Out there in faith

Trish Stefanik A Benedictine Sojourner's View, Living in Community, Monastic Life 2 Comments

Gravity keyart_facebook cAnother Benedictine Sojourner and I are reflecting on the movie, Gravity, and how it spins with our life at Holy Wisdom Monastery. The basic plot conveys both the exhilaration and perils of space exploration. One line in the film pierces my sense of self: “You have to learn to let go.” (See my last blog post.) We muse on the breathless, frightening scene when medical engineer Ryan Stone becomes disconnected from the space shuttle and is hurled through the darkness of deep space. Though unmoored, Ryan’s spacesuit provides some measure of protection and stability. Where am I finding protection and stability in the midst of change?

As I am settling into a rhythm in my sojourner time here at the monastery, I also relate to Ryan’s less precarious experience a few scenes later. She, for a time, has recovered her breath safely inside the international space station. There she sheds her spacesuit and simply allows herself to float effortlessly in zero gravity. Heaven. Can I live so freely into a new way of being? Our sojourner experience can be quite a ride. We each experience both discomfort and comfort, confusion and clarity. I trust we are also finding our way home.

I have just returned from a few days at a woodland retreat center up north. Yes, even though one lives at a beautiful monastery and retreat facility, there is value in taking time apart from the daily routine for an extended stretch of silence and solitude. It is restorative. It is the invitation Holy Wisdom Monastery offers to guests. Our hope is that people who come here can experience rest and renewal, that they discover the inner resources or recover the sensibility to best shepherd them in their everyday lives.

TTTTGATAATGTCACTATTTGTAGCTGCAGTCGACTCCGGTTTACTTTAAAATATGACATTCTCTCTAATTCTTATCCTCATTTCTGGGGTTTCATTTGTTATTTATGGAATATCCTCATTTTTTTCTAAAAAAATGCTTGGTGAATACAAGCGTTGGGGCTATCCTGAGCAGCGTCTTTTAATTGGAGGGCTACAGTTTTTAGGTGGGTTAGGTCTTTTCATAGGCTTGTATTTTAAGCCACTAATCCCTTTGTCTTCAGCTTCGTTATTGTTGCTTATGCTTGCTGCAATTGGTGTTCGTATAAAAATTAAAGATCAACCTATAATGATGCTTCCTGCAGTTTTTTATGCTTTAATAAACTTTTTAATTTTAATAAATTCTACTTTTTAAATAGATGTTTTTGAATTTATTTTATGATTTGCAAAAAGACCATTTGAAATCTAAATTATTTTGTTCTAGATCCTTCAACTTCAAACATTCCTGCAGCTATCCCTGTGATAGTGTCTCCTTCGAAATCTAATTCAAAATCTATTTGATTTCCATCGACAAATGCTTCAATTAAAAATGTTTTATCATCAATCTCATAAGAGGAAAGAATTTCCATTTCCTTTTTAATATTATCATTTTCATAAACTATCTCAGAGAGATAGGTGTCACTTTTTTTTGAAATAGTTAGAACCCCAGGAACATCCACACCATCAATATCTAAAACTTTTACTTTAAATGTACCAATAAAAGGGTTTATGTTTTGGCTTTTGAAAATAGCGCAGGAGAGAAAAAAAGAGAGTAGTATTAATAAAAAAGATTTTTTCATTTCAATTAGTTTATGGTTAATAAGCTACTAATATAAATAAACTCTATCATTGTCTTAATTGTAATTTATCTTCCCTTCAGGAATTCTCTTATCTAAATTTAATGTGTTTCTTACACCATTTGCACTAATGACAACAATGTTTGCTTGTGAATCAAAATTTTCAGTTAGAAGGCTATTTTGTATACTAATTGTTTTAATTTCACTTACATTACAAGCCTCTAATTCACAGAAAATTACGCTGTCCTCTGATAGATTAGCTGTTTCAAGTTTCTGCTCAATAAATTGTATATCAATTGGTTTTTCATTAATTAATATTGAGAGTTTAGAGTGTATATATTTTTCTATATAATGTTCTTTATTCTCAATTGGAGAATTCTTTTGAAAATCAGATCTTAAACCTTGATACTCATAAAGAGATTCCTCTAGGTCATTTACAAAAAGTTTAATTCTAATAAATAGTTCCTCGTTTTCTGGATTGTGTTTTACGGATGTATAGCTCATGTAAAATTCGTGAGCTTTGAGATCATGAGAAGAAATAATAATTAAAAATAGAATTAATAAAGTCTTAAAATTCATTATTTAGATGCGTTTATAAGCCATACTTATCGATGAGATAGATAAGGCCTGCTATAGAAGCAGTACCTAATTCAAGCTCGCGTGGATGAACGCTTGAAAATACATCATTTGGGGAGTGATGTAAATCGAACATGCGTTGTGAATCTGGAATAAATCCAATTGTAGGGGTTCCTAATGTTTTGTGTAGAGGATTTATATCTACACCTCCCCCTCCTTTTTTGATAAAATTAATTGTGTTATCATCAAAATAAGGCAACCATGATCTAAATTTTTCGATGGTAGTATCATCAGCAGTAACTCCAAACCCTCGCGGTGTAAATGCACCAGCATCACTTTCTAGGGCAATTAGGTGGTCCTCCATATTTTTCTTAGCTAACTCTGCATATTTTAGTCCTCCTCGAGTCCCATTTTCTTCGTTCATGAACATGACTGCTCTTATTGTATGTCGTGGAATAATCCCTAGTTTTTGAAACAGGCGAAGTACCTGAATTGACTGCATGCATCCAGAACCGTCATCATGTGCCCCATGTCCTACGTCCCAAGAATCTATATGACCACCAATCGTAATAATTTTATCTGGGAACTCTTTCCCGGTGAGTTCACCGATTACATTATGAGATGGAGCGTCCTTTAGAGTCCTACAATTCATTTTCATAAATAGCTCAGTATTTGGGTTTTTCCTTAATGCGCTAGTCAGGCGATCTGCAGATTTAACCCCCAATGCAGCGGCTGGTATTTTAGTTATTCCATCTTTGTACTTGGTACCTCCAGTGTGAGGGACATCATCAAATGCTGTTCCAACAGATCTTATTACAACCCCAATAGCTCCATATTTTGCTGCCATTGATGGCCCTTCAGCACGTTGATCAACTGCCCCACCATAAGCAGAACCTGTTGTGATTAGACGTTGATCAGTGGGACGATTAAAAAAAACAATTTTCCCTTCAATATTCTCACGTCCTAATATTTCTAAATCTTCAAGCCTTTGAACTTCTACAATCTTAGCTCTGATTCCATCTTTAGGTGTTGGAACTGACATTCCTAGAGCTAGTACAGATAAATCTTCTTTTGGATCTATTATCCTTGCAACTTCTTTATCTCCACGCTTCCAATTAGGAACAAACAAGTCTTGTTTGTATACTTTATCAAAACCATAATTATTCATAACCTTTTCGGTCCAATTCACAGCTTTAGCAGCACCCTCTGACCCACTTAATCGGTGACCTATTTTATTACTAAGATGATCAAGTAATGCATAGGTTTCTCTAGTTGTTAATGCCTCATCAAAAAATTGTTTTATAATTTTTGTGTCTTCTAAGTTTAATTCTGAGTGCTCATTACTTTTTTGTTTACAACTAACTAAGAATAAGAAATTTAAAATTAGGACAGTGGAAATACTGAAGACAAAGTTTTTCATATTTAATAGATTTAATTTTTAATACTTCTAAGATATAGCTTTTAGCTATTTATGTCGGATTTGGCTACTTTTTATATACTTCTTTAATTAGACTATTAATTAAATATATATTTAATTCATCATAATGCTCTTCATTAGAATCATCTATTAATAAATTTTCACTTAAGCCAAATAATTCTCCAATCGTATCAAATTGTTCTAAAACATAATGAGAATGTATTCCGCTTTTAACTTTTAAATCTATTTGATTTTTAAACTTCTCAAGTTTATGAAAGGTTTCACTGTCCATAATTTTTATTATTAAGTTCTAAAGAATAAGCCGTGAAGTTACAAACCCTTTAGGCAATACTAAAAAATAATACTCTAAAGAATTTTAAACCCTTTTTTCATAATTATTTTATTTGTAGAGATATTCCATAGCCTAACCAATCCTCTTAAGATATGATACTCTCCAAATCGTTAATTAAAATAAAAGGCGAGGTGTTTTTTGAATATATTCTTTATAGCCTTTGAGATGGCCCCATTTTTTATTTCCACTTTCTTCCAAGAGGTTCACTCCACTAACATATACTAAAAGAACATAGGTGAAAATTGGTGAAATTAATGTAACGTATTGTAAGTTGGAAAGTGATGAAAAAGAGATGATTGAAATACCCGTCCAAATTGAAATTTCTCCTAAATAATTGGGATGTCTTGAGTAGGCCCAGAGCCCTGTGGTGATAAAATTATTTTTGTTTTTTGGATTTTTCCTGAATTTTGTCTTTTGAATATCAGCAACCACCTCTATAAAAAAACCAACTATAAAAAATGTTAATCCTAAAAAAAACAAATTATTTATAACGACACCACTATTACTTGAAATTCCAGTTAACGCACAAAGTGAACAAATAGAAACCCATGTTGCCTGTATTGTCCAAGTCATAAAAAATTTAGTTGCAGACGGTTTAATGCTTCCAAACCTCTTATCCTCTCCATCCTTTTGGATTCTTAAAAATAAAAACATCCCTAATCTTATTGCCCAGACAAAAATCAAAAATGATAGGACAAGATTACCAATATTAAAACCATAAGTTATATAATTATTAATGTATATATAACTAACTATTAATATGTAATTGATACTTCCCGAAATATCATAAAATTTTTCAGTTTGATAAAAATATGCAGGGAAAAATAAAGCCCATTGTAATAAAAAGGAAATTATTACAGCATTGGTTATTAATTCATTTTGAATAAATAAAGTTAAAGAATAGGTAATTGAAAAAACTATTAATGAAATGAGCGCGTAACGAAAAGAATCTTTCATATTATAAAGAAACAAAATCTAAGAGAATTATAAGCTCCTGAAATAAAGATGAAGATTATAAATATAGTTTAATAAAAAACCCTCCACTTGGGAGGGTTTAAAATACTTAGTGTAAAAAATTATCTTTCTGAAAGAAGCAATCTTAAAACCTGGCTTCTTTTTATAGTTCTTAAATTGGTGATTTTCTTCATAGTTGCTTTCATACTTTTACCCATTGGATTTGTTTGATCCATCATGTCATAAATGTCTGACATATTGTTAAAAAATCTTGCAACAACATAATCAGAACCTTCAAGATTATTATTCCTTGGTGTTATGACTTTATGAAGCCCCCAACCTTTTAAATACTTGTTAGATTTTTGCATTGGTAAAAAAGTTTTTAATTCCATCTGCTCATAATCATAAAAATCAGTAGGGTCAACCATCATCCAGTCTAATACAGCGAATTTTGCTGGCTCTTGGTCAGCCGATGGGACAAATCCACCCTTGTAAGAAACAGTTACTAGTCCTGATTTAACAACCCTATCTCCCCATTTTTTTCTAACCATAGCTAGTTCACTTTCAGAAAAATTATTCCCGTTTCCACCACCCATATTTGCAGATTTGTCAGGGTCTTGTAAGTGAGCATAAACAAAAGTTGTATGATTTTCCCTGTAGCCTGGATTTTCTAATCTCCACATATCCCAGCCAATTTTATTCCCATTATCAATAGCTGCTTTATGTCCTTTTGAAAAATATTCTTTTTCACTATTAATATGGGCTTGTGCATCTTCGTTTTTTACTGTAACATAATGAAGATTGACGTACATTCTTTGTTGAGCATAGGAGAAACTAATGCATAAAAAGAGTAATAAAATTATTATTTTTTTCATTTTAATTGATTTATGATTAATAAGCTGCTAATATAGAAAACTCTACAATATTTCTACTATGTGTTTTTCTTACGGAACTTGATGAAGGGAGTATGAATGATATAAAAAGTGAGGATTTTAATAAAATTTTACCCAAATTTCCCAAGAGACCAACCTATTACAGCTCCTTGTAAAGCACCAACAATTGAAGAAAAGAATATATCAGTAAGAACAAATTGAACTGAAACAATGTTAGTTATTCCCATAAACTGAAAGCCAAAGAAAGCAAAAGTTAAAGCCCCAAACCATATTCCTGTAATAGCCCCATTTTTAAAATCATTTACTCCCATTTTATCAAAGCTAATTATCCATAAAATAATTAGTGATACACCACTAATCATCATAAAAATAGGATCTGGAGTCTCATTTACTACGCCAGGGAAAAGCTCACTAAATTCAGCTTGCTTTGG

I resonate with another scene in Gravity. With limited options for survival, Ryan closes her eyes, not knowing what to do next. Suddenly the communications radio picks up someone speaking in a language she cannot comprehend. In the background, however, she hears a baby’s cry. She reacts wide-eyed as if awakened by her own voice. In that single moment she tunes into the will to live. (Don’t worry about a movie spoiler, there’s still more to the story.) The scene makes me think of the babies and little children in our Sunday Assembly worshiping community. It is often their playful gurgles, comments and commotion that seem to call us into a fresh, new perspective.

On retreat I curled, womblike, in a big comfy chair in front of the hermitage window and watched the leaves fall. I journaled, prayed, napped and for a time allowed myself to simply lean back, as if floating, in the deep space of God’s unconditional love. I come back to community life more assuredly alive, and ready to explore more of this wide open universe.

 

The children will lead

Little Ruthie
just a month discovering
her two little feet
to propel her
forward into the great
unknown of life.

She balances swaying
leaning back to center
then steps out in
wholehearted
earnest undefiled
by any fear of knowing
that we fall.

What she knows,
without thinking,
is the One voice
calling her forth

See, hear, live, now.

img_5840-Kent Sweitzer cropped sm c


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Follow this link to read more of Trish’s blog posts: Living in Community – A Benedictine Sojourner’s View

 

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